FOIA Update: FOIA Counselor: Questions & Answers

January 1, 1990
FOIA Update
Vol. XI, No. 2

FOIA Counelor: Questions and Answers

Can agencies still continue to withhold federal personnel lists under Exemption 2 after the D.C. Circuit's decision in Schwaner v. Department of the Air Force?

No. Although it is logical for such lists to come within the protection of Exemption 2, as "related solely to the internal personnel rules and practices of an agency," 5 U.S.C. § 552(b)(2),see FOIA Update, Summer 1986, at 3-4, the D.C. Circuit Court of Appeals has now held otherwise in Schwaner v. Department of the Air Force, 898 F.2d 793 (D.C. Cir. 1990), reh'g denied, No. 88-5341 (D.C. Cir. May 9, 1990). Surprisingly, the D.C. Circuit ruled in a 2-1 decision in Schwaner that a list of names and duty addresses of military personnel at Bolling Air Force Base "does not bear an adequate relation to any rule or practice of the Air Force as those terms are used in exemption 2." 898 F.2d at 794. To reach this result, it gave a new, stringent interpretation to the term "related to" in Exemption 2 -- holding that where information is not actually a "rule or practice" itself, it must "shed significant light on" one to qualify. Id. at 797. It concluded that name-and-address lists "do not necessarily (or perhaps even normally) shed significant light on a rule or practice; insignificant light is not enough." Id.

By holding that such a list does not meet its new "related to" test for this aspect of Exemption 2, the D.C. Circuit shortcircuited any consideration of whether there exists any "genuine public interest" in the disclosure of such lists. Id. at 798. Especially after the Supreme Court's decision last year in Reporters Committee, 489 U.S. 749 (1989), which established a limited definition of "public interest" for FOIA purposes, it would be difficult to imagine how disclosure of such a list could serve any "genuine public interest."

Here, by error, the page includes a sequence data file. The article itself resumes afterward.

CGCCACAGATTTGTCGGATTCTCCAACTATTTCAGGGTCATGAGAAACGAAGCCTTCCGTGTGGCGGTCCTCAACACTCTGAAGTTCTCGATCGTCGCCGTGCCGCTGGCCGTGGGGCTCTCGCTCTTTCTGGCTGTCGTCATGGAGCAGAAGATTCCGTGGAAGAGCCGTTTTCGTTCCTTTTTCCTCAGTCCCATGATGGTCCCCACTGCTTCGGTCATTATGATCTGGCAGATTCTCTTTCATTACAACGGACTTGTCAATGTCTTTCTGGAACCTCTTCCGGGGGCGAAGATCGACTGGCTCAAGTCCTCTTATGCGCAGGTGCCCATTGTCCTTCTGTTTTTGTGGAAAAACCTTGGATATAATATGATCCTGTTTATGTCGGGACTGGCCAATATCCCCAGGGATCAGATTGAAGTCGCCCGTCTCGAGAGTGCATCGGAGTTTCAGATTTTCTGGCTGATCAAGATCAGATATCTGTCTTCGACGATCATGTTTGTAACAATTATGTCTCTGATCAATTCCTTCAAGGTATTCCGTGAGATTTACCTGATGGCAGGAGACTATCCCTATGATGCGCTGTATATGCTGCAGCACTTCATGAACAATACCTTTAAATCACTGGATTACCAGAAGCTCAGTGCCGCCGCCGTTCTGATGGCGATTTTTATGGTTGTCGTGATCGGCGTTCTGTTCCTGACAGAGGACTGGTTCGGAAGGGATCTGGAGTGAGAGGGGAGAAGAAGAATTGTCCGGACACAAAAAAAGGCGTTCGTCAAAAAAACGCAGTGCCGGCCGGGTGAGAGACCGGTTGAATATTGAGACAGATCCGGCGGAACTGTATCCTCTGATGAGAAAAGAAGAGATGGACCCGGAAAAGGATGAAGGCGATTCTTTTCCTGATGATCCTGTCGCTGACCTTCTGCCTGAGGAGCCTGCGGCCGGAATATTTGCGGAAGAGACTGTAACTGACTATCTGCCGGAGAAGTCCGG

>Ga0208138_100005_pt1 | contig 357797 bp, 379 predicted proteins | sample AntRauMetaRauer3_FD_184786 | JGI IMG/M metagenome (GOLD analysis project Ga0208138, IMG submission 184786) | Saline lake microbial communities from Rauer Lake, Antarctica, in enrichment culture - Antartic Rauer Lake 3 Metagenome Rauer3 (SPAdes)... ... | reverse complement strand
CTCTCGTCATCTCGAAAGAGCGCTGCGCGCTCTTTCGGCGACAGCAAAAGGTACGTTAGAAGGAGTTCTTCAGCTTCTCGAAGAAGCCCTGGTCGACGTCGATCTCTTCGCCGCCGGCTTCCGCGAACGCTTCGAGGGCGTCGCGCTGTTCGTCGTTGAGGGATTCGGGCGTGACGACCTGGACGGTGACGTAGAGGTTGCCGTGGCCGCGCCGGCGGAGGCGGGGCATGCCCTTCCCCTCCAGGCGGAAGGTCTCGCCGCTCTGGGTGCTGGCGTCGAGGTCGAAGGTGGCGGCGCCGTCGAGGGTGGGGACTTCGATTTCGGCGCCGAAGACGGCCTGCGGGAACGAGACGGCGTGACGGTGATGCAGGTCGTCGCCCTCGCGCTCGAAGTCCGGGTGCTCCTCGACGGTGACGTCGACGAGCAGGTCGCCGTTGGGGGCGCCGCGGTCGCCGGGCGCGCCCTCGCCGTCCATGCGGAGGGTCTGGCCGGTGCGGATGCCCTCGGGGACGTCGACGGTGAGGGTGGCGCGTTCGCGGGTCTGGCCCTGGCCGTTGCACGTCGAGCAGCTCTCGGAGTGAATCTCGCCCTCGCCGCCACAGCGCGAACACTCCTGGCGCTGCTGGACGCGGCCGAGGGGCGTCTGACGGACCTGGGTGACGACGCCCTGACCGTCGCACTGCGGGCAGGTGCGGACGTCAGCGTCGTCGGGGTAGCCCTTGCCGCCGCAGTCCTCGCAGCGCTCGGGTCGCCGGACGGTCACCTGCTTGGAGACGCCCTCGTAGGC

Nevertheless, the D.C. Circuit is the circuit of "universal venue" under the FOIA, see 5 U.S.C. § 552(a)(4)(B) (providing that any FOIA requester can sue there), which means that its FOIA interpretations must be followed by agencies at the administrative level unless they are overturned. On August 7, the Solicitor General determined not to seek Supreme Court review of the Schwaner decision. Therefore, agencies no longer may apply Exemption 2 at the administrative level to withhold lists of government employees and their office addresses; as a practical matter, any further reliance upon the Exemption 2 guidance given in FOIA Update, Summer 1986, at 3-4, is foreclosed.

Can Exemption 4 protect the "unit prices" in unsuccessful government contract proposals?

Yes, in rare cases. In 1984, OIP advised all agencies that "unit prices" submitted by successful contract offerors generally should be disclosed, based upon a provision in the Federal Acquisition Regulation (FAR) that provides for disclosure of successful offers. See FOIA Update, Fall 1984, at 4. Moreover, release of successful offerors' unit prices has been consistently upheld by the courts, which have found no competitive harm where such disclosure "would not enable competitors to calculate confidential proprietary information." J.H. Lawrence Co. v. Smith, Civil No. 81-2993, slip op. at 8 (D. Md. Nov. 10, 1982); see, e.g., Pacific Architects & Eng'rs v. Department of State, 906 F.2d 1345, 1347-48 (9th Cir. 1990); Acumenics Research & Technology v. Department of Justice, 843 F.2d 800, 807-08 (4th Cir. 1988).

The first case to address the distinction between successful and unsuccessful offerors in determining whether pricing information should be disclosed under the FOIA recently involved a request for the "bottom-line prices" (total cumulative prices) that an unsuccessful offeror had proposed for a government contract that included four years' worth of contract options. See Raytheon Co. v. Department of the Navy, Civil No. 89-2481, slip op. at 2-3 (D.D.C. Dec. 22, 1989). The court in Raytheon accepted that unsuccessful offeror's argument that disclosure would cause it competitive harm, finding that unsuccessful offerors have a different "expectation of confidentiality" than do successful offerors and that the public interest in disclosure of pricing information submitted by unsuccessful offerors is "slight." Id. at 11-12. Moreover, it was found in Raytheon that the unsuccessful offeror had shown how the prices could be used by its competitors to derive data harmful to its future competitive position regarding the option years of the contract. Id. at 13.

Inasmuch as disclosure of unsuccessful offerors' prices is not compelled by the FAR provision, and in light of the Raytheon decision, agencies should employ a traditional Exemption 4 analysis when responding to FOIA requests for an unsuccessful offeror's pricing data. See FOIA Update, Fall 1983, at 10-11 (advising careful consideration of whether submitter has shown that disclosure of its prices would likely cause it to suffer substantial competitive harm).

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